Toyota announced that it will be closing one of its US manufacturing plants as cost-cutting measures are being taken to secure the automaker from major losses. The plant only made money in 1992 and has an estimated annual salary and benefits package of over $520 Million.
Toyotaâ€™s sales in the U.S., its largest source of revenue, fell 38 percent in the first half, following a 15 percent decline last year. Toyota had a record 436.9 billion yen loss in the fiscal year that ended in March, its first in six decades, and forecasts an even bigger 450 billion yen loss in the current business year.
â€œBy closing the plant and moving production to other factories, Toyotaâ€™s utilization rate in North America will improve,â€ said Masatoshi Nishimoto, an analyst at auto consulting company CSM Worldwide in Tokyo.
Nummi has the capacity to make 420,000 cars and pickups each year. It only made money in 1992, the result of Californiaâ€™s taxes and labor and pollution rules, as well as the plantâ€™s UAW contracts, according to an estimate by Credit Suisse Group AG analyst.
Toyota has about 2 million units of capacity in the U.S. and about 10 million units globally. The Nummi closure will reduce capacity by about 400,000 units. Earlier this week, the carmaker said it will shut an assembly line at a domestic factory from 2010 to 2011.
This is bad news for the US auto market to be sure but why post the story here? Because much talk and rumor mongering has been taking place over the last few months about the possibility of Toyota following Honda and now BMW out of the series. The losses experienced by Toyota, although one of the larger benefactors of the US’s recently-expired “Cash-for-Clunkers” program, is enormous and just adds fuel to the thought of the venerable car maker leaving Formula 1.
It is clear Toyota are suffering similar profit losses as BMW and Honda are but will it be able to justify the F1 expenditure in the face of laying off 5,000+ workers? Can it argue the veracity of an F1 program in light of suffering of its employees?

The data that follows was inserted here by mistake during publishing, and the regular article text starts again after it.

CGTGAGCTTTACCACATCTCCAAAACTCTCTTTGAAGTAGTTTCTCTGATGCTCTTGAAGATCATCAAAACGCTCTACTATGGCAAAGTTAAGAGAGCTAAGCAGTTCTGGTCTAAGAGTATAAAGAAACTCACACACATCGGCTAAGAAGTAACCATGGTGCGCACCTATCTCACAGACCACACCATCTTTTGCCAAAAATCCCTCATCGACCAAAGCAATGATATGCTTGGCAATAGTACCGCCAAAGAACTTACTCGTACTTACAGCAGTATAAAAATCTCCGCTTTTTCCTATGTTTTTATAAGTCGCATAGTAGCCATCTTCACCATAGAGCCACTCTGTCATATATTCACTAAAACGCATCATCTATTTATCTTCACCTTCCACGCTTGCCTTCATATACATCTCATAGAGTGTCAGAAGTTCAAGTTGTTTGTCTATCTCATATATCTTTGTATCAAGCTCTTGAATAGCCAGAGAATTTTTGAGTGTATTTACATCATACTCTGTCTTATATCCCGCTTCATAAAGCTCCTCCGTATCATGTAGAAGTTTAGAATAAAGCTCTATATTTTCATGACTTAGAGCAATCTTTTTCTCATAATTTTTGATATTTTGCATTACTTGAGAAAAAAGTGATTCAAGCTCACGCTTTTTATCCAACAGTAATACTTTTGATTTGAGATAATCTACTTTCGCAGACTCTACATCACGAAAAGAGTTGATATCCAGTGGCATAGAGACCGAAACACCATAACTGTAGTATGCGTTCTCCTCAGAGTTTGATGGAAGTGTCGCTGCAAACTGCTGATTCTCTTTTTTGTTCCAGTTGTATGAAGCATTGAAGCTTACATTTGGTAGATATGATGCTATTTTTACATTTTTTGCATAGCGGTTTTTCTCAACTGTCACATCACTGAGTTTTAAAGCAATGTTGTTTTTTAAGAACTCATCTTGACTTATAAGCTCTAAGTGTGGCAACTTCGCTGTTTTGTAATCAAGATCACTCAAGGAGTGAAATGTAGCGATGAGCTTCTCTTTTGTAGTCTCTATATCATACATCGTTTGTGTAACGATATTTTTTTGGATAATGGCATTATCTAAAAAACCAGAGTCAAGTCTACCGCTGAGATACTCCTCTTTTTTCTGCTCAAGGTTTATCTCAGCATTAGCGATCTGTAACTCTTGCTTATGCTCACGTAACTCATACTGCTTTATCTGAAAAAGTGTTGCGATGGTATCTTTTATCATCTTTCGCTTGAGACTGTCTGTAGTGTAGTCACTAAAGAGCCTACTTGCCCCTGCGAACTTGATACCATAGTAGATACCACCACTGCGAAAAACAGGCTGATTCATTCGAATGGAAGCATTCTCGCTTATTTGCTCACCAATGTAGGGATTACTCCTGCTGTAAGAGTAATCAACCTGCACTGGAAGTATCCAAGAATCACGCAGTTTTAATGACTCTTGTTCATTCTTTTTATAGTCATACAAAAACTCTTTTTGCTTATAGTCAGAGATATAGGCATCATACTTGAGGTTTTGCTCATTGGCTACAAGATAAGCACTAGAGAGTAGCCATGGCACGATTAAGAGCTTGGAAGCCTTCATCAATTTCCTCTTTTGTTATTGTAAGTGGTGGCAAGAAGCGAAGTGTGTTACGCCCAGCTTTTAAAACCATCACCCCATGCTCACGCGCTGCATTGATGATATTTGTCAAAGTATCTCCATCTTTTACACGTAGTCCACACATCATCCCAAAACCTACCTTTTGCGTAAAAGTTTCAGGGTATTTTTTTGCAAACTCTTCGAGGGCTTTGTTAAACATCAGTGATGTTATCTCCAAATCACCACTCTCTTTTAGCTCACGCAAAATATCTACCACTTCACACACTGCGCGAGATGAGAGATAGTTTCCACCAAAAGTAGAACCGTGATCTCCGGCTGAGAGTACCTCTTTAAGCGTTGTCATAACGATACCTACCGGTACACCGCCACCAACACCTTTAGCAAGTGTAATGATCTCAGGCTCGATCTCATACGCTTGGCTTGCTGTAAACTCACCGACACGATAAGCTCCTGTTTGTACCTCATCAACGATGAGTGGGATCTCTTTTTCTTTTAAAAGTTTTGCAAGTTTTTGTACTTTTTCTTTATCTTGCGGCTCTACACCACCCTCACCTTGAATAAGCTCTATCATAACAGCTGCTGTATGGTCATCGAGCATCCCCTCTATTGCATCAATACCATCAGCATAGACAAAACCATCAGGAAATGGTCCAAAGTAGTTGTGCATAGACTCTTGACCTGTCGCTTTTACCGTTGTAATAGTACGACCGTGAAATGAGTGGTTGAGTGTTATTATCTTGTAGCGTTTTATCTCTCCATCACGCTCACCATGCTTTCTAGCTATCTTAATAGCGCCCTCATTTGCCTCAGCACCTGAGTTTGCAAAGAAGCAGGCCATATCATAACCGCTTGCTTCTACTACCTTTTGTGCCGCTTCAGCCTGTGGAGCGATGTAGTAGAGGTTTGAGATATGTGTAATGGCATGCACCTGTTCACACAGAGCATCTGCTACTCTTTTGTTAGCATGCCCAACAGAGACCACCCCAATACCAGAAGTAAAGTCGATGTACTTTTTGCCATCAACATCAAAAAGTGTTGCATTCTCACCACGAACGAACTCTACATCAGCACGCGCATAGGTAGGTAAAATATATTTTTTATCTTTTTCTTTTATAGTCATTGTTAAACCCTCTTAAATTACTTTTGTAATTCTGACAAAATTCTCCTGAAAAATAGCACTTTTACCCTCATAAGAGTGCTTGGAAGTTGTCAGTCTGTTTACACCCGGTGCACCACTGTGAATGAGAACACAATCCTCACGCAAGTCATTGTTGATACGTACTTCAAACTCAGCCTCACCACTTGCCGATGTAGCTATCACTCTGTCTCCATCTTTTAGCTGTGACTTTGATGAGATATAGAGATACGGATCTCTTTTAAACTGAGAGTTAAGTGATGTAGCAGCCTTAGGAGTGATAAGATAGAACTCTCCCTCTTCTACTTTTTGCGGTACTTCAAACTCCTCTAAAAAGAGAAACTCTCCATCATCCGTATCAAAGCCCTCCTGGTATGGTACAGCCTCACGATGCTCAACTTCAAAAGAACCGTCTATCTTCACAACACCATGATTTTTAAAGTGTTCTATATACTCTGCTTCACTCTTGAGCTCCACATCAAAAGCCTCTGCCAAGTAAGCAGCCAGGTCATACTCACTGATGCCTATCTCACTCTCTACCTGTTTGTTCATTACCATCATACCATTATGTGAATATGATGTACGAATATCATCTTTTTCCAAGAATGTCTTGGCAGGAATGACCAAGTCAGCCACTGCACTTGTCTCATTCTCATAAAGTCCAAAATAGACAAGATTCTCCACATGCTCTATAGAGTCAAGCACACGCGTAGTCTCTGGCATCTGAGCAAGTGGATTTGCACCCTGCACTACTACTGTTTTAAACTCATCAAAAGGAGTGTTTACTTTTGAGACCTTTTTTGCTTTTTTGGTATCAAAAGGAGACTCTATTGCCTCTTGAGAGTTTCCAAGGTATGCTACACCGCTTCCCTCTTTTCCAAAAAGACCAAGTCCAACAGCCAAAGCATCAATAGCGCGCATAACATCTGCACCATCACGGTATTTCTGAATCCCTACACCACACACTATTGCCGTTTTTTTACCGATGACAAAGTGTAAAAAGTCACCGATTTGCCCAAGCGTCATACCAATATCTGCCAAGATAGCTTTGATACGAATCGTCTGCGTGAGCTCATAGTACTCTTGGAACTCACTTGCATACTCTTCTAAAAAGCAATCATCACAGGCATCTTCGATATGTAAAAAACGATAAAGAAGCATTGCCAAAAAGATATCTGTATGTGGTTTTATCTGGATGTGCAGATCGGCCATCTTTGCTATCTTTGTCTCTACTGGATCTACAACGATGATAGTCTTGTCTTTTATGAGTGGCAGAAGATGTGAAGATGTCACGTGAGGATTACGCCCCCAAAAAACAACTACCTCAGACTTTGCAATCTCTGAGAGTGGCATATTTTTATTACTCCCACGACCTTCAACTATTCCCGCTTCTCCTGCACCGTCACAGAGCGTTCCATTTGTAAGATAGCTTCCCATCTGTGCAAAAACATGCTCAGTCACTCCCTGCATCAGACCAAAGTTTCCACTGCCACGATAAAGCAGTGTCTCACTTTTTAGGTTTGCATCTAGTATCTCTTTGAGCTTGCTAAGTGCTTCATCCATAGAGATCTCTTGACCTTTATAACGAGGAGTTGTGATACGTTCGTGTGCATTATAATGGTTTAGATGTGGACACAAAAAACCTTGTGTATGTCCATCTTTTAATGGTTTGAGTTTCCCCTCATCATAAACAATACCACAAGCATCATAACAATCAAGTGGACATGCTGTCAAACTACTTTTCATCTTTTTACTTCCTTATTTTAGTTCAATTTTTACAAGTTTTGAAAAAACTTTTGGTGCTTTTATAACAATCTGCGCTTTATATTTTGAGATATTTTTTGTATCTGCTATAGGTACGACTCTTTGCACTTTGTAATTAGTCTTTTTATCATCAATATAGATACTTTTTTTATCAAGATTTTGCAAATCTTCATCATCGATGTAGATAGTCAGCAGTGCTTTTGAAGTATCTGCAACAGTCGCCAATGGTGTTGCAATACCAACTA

Each program within Toyota, I am making outlandish assumptions here, must sustain its own P&L and I suspect that while the F1 program may be running leaner and relying less on Toyota HQ to fuel its balance sheet; perhaps even successful, semi-successful programs within Toyota are on the chopping block when it comes to the core business taking large losses.
For arguments sake, perhaps the Toyota F1 program is breaking even or profitable but Toyota’s core business is making and selling cars so ultimately the motor sport program is a very expensive marketing branch of the core business. Unlike many marketing divisions, this on has it’s own P&L and is a revenue generator (presumably). So what is the decision? Can F1 program that is break even (we are assuming this for our argument) be part of the cost cutting to save the core business? The answer is most likely, yes.
What are your thoughts? Saving $500MM in California will help the balance sheet but that may be an approximate savings amount for canceling the F1 program as well. A billion savings goes a long way and the balance sheet but it is a sad day at Nummi and F1 should they choose to eliminate both programs.